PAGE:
in reply to Modules: Building blocks for the Daft Adventure

Well, it all depends on how you setup your module. If it is just a basic package that is not an object and does not \ use Exporter then you would call it like

RPG::DND::modifer(argument list here);

If you use the Exporter module when creating your module, then you can (optionally) import the function name into the current namespace and just call it is as

modifer(argument list);

If you make RPG::DND an object, you would create an object of that type, something like my $rpg = new RPG::DND;, and then you would call it like


Also, you might want to name it something like getModifer rather than just modifier so it is slightly clearer on what the subroutine does.

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Re: Re: Modules: Building blocks for the Daft Adventure
by Tiefling (Monk) on Jun 12, 2001 at 15:47 UTC
    Thanks, as ever to the Monks, for the quick answer!

    Now I need to know why would I want to use or not use Exporter. I can't see the advantage of having to write eight more characters every time I call the sub - what are the other pros and cons?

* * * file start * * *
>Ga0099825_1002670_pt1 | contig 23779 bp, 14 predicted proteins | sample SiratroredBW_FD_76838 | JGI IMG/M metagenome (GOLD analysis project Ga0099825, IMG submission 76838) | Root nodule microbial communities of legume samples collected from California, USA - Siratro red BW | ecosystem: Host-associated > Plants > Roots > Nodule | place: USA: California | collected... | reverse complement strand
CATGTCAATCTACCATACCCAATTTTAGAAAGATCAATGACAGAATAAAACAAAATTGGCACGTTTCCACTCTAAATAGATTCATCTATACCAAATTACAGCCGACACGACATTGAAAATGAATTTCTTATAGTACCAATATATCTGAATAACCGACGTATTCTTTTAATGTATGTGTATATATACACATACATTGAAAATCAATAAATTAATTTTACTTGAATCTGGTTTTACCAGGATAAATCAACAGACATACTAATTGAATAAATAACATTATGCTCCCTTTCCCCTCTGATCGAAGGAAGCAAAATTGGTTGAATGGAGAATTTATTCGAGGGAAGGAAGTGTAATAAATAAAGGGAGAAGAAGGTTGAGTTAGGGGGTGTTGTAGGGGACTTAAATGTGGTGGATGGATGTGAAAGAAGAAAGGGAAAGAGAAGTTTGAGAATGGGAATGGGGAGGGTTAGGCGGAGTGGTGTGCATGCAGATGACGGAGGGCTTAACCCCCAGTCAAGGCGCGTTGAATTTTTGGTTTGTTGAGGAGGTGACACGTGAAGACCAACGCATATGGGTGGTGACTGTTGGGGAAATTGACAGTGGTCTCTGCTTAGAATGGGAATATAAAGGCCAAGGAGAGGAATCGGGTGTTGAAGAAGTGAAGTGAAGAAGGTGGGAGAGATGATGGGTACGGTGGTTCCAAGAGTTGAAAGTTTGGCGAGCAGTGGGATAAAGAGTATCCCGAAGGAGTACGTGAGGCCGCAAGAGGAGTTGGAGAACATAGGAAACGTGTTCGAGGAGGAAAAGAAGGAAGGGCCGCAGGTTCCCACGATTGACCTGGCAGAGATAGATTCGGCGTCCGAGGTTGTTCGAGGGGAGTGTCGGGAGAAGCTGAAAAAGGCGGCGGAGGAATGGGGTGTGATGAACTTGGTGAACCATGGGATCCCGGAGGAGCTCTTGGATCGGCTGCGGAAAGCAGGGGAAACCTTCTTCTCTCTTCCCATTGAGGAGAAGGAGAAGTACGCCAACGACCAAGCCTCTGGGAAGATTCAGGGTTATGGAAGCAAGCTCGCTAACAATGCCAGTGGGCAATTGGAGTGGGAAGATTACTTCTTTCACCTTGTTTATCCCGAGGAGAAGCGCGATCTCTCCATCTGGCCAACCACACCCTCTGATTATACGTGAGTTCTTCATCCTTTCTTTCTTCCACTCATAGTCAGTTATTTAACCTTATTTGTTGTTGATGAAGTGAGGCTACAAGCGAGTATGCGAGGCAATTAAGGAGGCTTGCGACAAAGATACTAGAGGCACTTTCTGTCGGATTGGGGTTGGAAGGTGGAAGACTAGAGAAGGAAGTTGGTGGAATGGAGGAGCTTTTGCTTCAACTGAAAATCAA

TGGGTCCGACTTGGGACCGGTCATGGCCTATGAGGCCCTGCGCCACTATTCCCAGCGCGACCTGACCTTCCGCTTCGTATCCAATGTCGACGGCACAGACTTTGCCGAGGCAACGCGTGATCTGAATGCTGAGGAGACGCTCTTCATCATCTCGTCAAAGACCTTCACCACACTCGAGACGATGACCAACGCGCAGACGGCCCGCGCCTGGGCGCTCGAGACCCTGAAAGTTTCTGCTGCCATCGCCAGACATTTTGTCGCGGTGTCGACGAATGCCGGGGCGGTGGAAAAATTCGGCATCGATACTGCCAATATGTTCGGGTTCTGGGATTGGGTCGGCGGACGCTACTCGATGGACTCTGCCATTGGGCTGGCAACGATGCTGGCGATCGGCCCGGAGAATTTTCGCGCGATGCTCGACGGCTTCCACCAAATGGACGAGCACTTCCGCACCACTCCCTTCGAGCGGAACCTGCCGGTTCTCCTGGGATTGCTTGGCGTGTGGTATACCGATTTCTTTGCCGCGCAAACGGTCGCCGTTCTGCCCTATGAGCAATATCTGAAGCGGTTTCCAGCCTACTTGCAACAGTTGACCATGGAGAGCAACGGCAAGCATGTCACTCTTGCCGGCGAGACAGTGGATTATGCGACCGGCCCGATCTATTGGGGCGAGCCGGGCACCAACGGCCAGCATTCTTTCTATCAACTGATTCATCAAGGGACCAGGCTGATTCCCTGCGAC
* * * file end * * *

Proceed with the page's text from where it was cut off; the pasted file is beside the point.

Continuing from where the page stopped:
As for making RPG::DND an object, I'm a little confused now. I had thought I understood objects, but now I'm all at sea again. I thought an object was, or was the target of, a blessed reference. (Apologies if that's not expressed in a canonically clear manner.) What does it mean for a module to be an object?

    As for the name of the sub, the name was chosen to bring readability to the final code. If I'm able to say modifier($strength), it'll make the finished text easier for me to read.

    Hope this helps. Thanks for your advice.

    Tiefling, KLB

    -----BEGIN GEEK CODE BLOCK----- Version: 3.1 GAT d++ s:- a-- C++ UL P++ L++(+) E? W+(++) N+ o? K w+(--) !O M- V? PS+ PE- Y PGP- t+ 5 X+ R+++ tv- b+++ DI++++ D+ G+ e++ h!(-) y +? ------END GEEK CODE BLOCK------
      The reason not to use Exporter would be to easily identify which module contains the body of the subroutine that you are calling. If you create many modules and then export them all into the same namespace it might get confusing about which subroutine belongs with which module. Also, it helps to avoid the case of two modules exporting a subroutine with the same name. Just something to keep in the back of your mind as you develop the code.

      As far as the object goes, I think you have a good grasp of what an object is. For a package to define an object, it must contain a subroutine that returns the blessed reference. This is typically named "new" but it does not have to be.

      I may have caused some confusion by using the terms module and package interchangeably - which they are (for the most part) in my own mind. I am not sure of what the actual difference between the terms is though.